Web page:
Symposia Guide: Sessions to Note

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Otherwise uncategorizable, these symposia caught our eye.

Symposium S-A7

When to Judge a Book by Its Cover: Timing, Context, and Individual Differences in First Impressions
Friday, February 14, 2014, 9:45 AM – 11:00 AM, Ballroom B/C
Chair: Vivian Zayas, Cornell University
Co-Chair: Nicholas Rule, University of Toronto

People readily judge a book by its cover, forming impressions of others from minimal cues. Yet, how does this happen in the real-world? Four speakers showcase the latest research on impression-formation, examining accurate and inaccurate judgments, individual differences in judgments, and the persistence/malleability of these judgments over time and contexts. View Abstracts

Symposium S-B6

Identity Concealment: A Normative Social Psychological Phenomenon
Friday, February 14, 2014, 11:15 AM – 12:30 PM, Room 17
Chair: Jonathan Cook, The Pennsylvania State University
Co-Chair: Diane Quinn, University of Connecticut

We draw attention to new methodological, theoretical, and empirical advances in studying identity concealment. Presentations cover antecedents to and consequences of concealment and the intersection of visible and concealable stigmatized identities. We discuss a wide variety of concealable identities, including mental and physical illness, sexual orientation, and domestic violence. View Abstracts

Symposium S-C1

Special Session: Psychology in Action
Friday, February 14, 2014, 2:00 PM – 3:15 PM, Ballroom D
Chair: Cheryl Kaiser, University of Washington
Co-Chair: Eli Finkel, Northwestern University

Four short talks with big ideas about the latest research on connections between people and space, myths about meaning in life, love, and more, featuring personality and social psychologists Roy Baumeister, Sam Gosling, Laura King, and Barbara Fredrickson. View Abstracts

Symposium S-D6

Rituals Make Life Better — By Enhancing Consumption, Communicating Social Norms, Treating Illness, and Relieving Grief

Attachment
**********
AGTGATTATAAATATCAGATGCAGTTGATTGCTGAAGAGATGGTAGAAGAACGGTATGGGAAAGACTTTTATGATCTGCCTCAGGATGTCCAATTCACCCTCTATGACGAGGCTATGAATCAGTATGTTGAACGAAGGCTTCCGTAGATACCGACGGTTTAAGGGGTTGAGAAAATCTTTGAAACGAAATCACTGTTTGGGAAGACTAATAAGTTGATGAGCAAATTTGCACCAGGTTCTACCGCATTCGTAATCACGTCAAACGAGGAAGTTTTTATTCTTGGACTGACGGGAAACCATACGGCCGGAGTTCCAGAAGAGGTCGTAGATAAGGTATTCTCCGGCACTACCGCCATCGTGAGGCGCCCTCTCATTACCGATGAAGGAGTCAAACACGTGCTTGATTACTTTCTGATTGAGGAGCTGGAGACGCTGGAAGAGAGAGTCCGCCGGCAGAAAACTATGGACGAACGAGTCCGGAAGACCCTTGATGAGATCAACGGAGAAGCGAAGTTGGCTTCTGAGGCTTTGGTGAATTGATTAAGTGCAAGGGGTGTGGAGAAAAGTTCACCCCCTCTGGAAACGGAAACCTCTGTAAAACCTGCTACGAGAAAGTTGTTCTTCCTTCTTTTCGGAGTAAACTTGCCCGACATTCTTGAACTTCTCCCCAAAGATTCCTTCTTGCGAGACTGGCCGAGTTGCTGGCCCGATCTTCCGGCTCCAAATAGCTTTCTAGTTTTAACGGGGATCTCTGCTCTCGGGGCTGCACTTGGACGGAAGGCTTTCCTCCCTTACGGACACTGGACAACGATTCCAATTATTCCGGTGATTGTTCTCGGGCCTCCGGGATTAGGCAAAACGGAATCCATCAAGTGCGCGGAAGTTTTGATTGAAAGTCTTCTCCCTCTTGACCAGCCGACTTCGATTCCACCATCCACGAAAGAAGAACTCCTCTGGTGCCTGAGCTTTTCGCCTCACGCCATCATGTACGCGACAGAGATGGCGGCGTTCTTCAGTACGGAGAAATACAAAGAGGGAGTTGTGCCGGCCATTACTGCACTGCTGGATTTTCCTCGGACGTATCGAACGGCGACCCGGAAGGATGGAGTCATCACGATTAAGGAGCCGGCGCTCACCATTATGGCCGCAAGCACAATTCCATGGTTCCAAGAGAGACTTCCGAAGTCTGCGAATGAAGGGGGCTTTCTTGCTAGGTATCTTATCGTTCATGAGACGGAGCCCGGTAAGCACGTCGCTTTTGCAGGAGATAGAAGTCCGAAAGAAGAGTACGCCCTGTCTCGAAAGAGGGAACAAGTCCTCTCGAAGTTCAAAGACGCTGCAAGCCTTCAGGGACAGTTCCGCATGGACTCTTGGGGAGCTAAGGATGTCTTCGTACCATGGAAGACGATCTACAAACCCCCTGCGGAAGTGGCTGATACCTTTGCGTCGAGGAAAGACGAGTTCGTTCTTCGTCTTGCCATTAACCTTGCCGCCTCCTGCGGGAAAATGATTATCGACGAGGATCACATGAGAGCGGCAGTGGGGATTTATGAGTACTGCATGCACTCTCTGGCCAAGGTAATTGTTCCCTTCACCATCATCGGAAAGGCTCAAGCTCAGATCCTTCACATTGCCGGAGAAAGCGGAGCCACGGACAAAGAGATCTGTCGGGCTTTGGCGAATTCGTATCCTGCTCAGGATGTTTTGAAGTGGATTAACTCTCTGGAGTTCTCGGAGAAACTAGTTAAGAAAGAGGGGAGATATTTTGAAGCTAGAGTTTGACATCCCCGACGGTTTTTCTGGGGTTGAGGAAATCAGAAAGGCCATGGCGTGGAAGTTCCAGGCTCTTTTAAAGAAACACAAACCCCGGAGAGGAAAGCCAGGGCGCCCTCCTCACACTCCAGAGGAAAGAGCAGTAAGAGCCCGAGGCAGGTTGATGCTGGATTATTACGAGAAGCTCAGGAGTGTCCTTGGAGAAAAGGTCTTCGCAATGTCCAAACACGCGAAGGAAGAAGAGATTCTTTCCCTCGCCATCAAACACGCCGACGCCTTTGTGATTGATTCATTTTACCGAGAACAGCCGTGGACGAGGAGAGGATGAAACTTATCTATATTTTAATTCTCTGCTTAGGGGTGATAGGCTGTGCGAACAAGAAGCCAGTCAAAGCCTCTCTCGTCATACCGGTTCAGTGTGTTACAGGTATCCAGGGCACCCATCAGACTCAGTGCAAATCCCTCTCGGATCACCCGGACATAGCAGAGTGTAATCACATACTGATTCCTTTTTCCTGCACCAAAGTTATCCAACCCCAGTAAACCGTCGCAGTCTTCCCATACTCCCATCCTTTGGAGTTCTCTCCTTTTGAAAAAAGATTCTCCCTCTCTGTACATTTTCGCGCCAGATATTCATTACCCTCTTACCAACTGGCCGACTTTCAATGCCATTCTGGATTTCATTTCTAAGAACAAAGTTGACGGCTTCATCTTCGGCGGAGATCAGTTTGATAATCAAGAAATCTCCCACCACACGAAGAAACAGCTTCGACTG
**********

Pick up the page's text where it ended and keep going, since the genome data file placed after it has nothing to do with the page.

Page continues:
Friday, February 14, 2014, 3:30 PM – 4:45 PM, Room 18 C/D
Chair: Kathleen Vohs, University of Minnesota

Rituals are pervasive in people’s lives worldwide but unknown to social psychology until late. Wang shows that rituals enhance consumption of food and drink. Norton found that rituals make dealing with death easier. Legare went to Brazil and concocted healing rituals. Rossano’s evolutionary framework argues that rituals underly social norms. View Abstracts

Symposium S-E2

Lust in our Ancestral Dust: Evolution, Attraction, and Relationships
Saturday, February 15, 2014, 9:45 AM – 11:00 AM, Ballroom D
Chair: Jeff Simpson, University of Minnesota
Co-Chair: Vladas Griskevicius, University of Minnesota

This symposium (1) reveals that ovulation leads women to unconsciously flirt more with men, (2) presents a meta-analysis identifying which traits ovulating women find more attractive in men, (3) shows how parents spend more money on girls in economic recessions, and (4) identifies how feelings of jealousy boost men’s testosterone. View Abstracts

Symposium S-E4

Mindsets Matter: The Power of Beliefs for Everyday Life
Saturday, February 15, 2014, 9:45 AM – 11:00 AM, Room 17
Chair: Jeni Burnette, University of Richmond
Co-Chair: Crystal Hoyt, University of Richmond

This symposium presents four cutting-edge perspectives on the power of personal beliefs to influence significant life outcomes for the self and others across a range of applied contexts. Integrating diverse theories, the symposium outlines how beliefs impact gender-biased employment decisions, the politics of religious conflicts, eating behavior and academic achievement. View Abstracts

Symposium S-I11

The Dark Side of Religion: Intolerance, Prejudice and Antisocial Behavior
Saturday, February 15, 2014, 5:00 PM – 6:15 PM, Room 6
Chair: Patty Van Cappellen, University of North Carolina at Chapel Hill

Religion may bring out the best and the worst in people. This symposium presents novel experimental data on religion’s role in promoting prejudice, submission, and antisocial behaviors and how these outcomes can lead to doubt regarding religion. Different explanatory accounts for the seemingly divergent outcomes of religion will be discussed. View Abstracts